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Anton Kern Gallery: MARCEL ODENBACH | ELLEN BERKENBLIT - New Paintings - 28 May 2015 to 3 July 2015

Current Exhibition

28 May 2015 to 3 July 2015
Tuesday - Saturday 10 am - 6 pm
Anton Kern Gallery
532 West 20th Street
New York, NY
New York
North America
T: 1 212.367.9663
F: 1 212.367.8135

Marcel Odenbach, Studio view, Tupac, 2015
ink and collage on paper, 98 7/16 x 59 1/16 inches.
Courtesy the artist and Anton Kern Gallery, New York. Photo: Vesko Gösel.

Artists in this exhibition: Marcel Odenbach, Ellen Berkenblit

Marcel Odenbach

May 28 – July 3, 2015
Opening reception: Thursday, May 28, 6 – 8pm 

In his seventh exhibition at Anton Kern Gallery, German video and collage artist Marcel Odenbach presents five large works on paper along with a group of objects. The eye-catching centerpiece is a portrait of rapper and songwriter Tupac Shakur (1971-1996), surrounded by images of shrubs and trees in urban green areas, a pair of gardener’s overalls drying on a clothesline, and five collaged African seed pods in a display case.

Viewed at a distance the collages convey a sense of tranquility and casualness, however upon closer inspection, the subjects’ latent histories are slowly revealed through hundreds of images that make up the larger work. Images relating to the history of the civil rights movement and early 1990s American pop culture depict a 23-year-old Tupac at the height of his fame, in all his serene coolness and splendor, even showing a touch of fragility. Correspondingly, the collages, entitled Grünfläche 1-3 (Greene Zone 1-3) and Nach getaner Arbeit (After the Work is Done), reveal underlying stories of religious delusion, racism, and murder. Ina reversal to the apparent covering-up and veiling of the truth through the metaphor of unrestrained growth of urban shrubbery, Odenbach has taken five objects from nature, large seed pods he collected in Ghana, and in turn covered them with images referencing a variety of stories that range from the life of Irish-born painter Francis Bacon to current events such as the murder of twelve people at the offices of the French satirical magazine Charlie Hebdo.

Odenbach’s work focuses on social issues and human struggles that resonate with his own personal history. Continuing themes include German history, German-Jewish culture, civil rights, social justice, and freedom of expression, among others. This dialectical pull of an enticing overall image and the complexity of the underlying social issues and narratives is characteristic of Odenbach’s collage as well as video work. The artist’s seemingly dissimilar practices – collage and video – share a similar process. The highly methodical way Odenbach works with paper (transferring, cutting, sorting, compiling, and layering found images) mimics early video editing techniques. The artist culls collage materials from a vast personal archive of press clippings and photographs. He photocopies the original materials onto acid-free watercolor paper, dyes each piece in a wash of watercolor, and sorts them into piles according to hue and theme. With the overall image plotted out in advance, Odenbach assembles the work in a systematic process.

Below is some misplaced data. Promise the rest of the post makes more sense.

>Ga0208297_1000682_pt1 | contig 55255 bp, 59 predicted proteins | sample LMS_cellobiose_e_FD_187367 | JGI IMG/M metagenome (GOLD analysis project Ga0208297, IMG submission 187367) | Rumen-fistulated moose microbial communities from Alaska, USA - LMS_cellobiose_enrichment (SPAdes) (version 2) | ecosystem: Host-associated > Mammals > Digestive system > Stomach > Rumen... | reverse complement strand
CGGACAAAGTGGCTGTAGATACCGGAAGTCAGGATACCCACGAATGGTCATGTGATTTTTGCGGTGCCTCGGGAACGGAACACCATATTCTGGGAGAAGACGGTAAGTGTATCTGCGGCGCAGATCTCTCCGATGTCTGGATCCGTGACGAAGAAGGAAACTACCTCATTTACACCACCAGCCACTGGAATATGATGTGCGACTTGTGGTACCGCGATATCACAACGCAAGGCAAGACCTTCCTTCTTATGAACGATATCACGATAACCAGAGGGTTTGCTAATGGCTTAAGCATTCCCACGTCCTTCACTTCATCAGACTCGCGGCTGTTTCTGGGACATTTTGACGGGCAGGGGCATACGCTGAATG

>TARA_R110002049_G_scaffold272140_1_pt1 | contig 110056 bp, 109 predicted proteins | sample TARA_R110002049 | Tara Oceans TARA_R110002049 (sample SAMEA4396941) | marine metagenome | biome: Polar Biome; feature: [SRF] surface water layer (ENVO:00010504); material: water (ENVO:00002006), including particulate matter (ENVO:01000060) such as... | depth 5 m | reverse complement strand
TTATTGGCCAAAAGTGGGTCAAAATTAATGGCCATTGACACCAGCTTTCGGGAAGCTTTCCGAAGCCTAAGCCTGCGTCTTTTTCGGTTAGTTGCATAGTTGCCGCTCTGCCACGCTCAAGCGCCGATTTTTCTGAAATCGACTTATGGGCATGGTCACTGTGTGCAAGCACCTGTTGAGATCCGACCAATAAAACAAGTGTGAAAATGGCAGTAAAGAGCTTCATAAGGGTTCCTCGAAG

Odenbach (b.1953), who lives and works in Cologne, has participated in numerous international solo and group exhibitions and currently teaches at Germany’s most prominent art school, the Academy of Fine Arts in Düsseldorf. His work is included in many public collections including the Museum of Modern Art, the Centre Pompidou, Museum Ludwig, and the National Gallery of Canada. While primarily known as a pioneer in video art, Odenbach has been creating drawings and collages for over 30 years. The Kunstmuseum Bonn recently highlighted this significant aspect of his career with the exhibition, and accompanying catalogue, Marcel Odenbach: Papierarbeiten 1975 – 2013.


Ellen Berkenblit
New Paintings

Back Gallery
May 28 – July 3, 2015
Opening reception: Thursday, May 28, 6 – 8pm

Berkenblit's practice hovers between representation and abstraction, often presenting the female figure experiencing a realm of imaginative explosion and escape. Through her unpredictable application of paint, she presents private and flirtatious worlds, where girls can be ladies and ladies can be women-–or somewhere in between. Her subjects capture a playful and sinister balance of eroticism and comedy—and as Carroll Dunham puts it, "now seems dangerous and slightly unhinged, hell-bent on finding action, or generating it." 

Anton Kern Gallery

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